More Father Ignatius stories in my book "Golden Drops". Download yours FREE from the link on the right.

Wednesday 11 April 2012

Reminiscing about false teeth

Years ago I was a member of a group of entertainers. I presented the variety acts on stage and did a bit of stand-up comedy and chat with the audience. The shows consisted of pop music and songs, a bit of classic music and opera, old tyme “Victorian” songs, a bit of dancing and comedy sketches mainly written by me.

We rehearsed for ages beforehand and did our shows in church halls, old peoples’ homes, Women’s Institute Meetings and so on; to raise money for charity and to entertain the old folks.

A particular sketch came to mind out of the blue the other day.

Imagine if you will, on stage a number of men dressed as nuns, led by a tone-deaf tenor with a strong pronounced accent, singing this beautiful song from the Sound of Music.

Monday 2 April 2012

The writing on the board

Once again Father Ignatius was teaching Catechism to the 5th Form at the local Catholic School. They were discussing the Commandment about respecting one’s parents and as one would expect the youngsters had plenty to say about that.

“It’s alright to have to respect our parents,” said a young girl, “but surely they should respect us too?”

“I suppose I understand,” replied the priest reassuringly, “can you elaborate on this?”

“Well …” she hesitated, “I am fifteen years old and I don’t think I should be told what time I have to be home by …”

“What does anyone else think?” asked Father Ignatius.

“I agree …” replied another young girl, “my parents are just the same. They insist I’m at home by 9.30; can you imagine that? 9.30!!!”

“It’s their way of exerting power” said one of the boys, “my parents always think they know better …”

“That’s right …” added another lad, “my father has banned me from visiting the disco in town. It’s not fair!”

The priest let the youngsters vent their frustrations for a few minutes, and then he got up from his desk and moved towards the blackboard.

This had the desired effect of shutting them up for a while. He then picked up a piece of chalk and wrote on the board in big letters:


And proceeded to sit down once again.

After a few seconds silence he said in a soft voice, “I’ve heard many of you say it’s not fair just now … do you agree?”

“Yeah !!!” said one or two of them.

“I can understand that …” continued Father Ignatius, “from your perspective it may seem not fair that your parents impose certain restrictions on you. Perhaps it’s because the reasons for the restrictions have not been explained to you … but no matter for now.

“I would like if I may to explore the statement ‘It’s not fair.’ Can we do that do you think?”

They nodded in agreement. They had a lot of respect for his kind approach and the way he sympathized with their situation.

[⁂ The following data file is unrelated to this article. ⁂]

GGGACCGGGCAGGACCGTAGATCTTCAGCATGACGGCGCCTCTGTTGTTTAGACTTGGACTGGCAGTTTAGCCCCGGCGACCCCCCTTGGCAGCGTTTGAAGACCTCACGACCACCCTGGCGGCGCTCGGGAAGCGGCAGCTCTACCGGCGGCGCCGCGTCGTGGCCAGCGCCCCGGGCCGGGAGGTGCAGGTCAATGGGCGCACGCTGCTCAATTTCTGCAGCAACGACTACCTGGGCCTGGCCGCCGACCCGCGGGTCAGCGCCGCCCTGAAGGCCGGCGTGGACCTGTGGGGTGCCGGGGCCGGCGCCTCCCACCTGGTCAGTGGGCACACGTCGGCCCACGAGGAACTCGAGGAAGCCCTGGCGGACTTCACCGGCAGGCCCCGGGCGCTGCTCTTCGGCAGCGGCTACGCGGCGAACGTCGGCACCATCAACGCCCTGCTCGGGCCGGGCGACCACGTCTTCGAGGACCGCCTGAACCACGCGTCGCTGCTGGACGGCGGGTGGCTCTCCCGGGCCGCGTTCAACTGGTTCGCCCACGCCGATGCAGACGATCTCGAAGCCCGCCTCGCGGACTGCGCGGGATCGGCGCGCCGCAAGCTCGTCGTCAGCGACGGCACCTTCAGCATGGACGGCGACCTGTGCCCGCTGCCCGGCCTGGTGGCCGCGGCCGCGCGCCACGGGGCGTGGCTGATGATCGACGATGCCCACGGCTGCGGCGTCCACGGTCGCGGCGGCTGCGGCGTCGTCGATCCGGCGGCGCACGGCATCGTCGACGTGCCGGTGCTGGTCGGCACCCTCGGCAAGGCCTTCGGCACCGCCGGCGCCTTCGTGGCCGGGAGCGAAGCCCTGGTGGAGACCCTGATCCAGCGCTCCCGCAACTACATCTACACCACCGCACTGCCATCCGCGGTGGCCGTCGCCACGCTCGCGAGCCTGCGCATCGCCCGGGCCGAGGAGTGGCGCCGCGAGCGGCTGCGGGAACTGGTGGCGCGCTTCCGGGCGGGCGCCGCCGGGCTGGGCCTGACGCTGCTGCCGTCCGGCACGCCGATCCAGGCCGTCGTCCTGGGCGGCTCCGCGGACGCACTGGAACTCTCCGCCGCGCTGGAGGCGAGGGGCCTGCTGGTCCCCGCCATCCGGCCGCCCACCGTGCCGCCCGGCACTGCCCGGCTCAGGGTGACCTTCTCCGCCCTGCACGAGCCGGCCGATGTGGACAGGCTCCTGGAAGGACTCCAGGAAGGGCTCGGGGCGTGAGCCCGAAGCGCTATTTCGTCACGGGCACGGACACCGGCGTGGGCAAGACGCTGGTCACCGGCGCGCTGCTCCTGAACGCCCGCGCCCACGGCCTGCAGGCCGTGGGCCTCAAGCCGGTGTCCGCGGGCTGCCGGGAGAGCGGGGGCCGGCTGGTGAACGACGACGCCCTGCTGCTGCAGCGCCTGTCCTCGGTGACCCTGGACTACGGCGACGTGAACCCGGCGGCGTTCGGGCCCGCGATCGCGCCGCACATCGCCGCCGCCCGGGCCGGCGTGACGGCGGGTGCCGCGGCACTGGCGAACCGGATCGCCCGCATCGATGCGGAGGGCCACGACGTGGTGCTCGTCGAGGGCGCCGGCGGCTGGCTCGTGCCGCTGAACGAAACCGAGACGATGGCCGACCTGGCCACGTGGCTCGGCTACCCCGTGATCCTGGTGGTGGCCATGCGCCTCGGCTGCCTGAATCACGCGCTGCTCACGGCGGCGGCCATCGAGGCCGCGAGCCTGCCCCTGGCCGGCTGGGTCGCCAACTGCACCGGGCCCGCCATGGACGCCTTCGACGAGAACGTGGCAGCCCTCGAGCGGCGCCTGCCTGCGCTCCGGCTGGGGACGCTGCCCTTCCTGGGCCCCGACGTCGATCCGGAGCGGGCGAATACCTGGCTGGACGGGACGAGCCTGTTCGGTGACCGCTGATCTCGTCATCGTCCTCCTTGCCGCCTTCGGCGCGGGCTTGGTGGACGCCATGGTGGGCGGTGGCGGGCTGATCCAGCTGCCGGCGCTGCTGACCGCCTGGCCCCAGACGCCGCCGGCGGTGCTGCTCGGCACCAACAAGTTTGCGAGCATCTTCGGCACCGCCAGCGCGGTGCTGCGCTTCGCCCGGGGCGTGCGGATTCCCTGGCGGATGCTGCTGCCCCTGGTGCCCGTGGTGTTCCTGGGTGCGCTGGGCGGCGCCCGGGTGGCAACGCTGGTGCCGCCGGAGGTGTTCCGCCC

“No one has ever said that life is fair” continued the priest, “or meant to be fair even.

“What we perceive as fairness in our eyes may not be so to someone else.

“I visited a few of our parishioners in hospital yesterday. There was a young boy of twelve with an incurable illness. That’s not fair … the chances are he will not make it to his next birthday and his parents were totally distraught.

“I also met the family of a man in a coma. He had been injured in a road accident and has been unconscious ever since. No one knows when or if he will recover. The family is now short of cash and they may well lose their home. That’s not fair.

“Every other day or so, I hear of someone in our Parish being made redundant, and losing their job because of the current economic situation. They’ve done nothing wrong and they’re now on the street. That’s not fair.”

He stopped as he noticed one of the girls upfront getting a little tearful.

“What I’m trying to say …” he said gently after a short pause, “is that I sympathize entirely with you. You see your parents actions as unfair, yet perhaps you miss the point that they do what they do out of love for you. It is because they care.

“I had similar problems with my parents when I was young. My father was a farmer and as you’d expect he brought vegetables fresh from the land home for dinner. And like many a young child, I hated vegetables. Especially spinach … it looked like boiled grass!”

They laughed in unison.

“But they made me eat my vegetables … it’s not fair!”

They laughed again.

“And talking of fairness …” went on Father Ignatius, “I read that an innocent man has been falsely arrested, beaten up and tortured, and nailed to a Cross to die.

“Now that’s really not fair.

“You can read all about it in the Bible.”

He paused again to gauge the situation before continuing.

“So whilst I understand how you feel about your parents and the way they restrict you sometimes, I urge you please to accept it in obedience for the sake of Jesus who did so much for you. And still does.

“Is that a deal?” he asked with a smile.

And as always, his gentle loving empathy gained him their respect and sincere appreciation.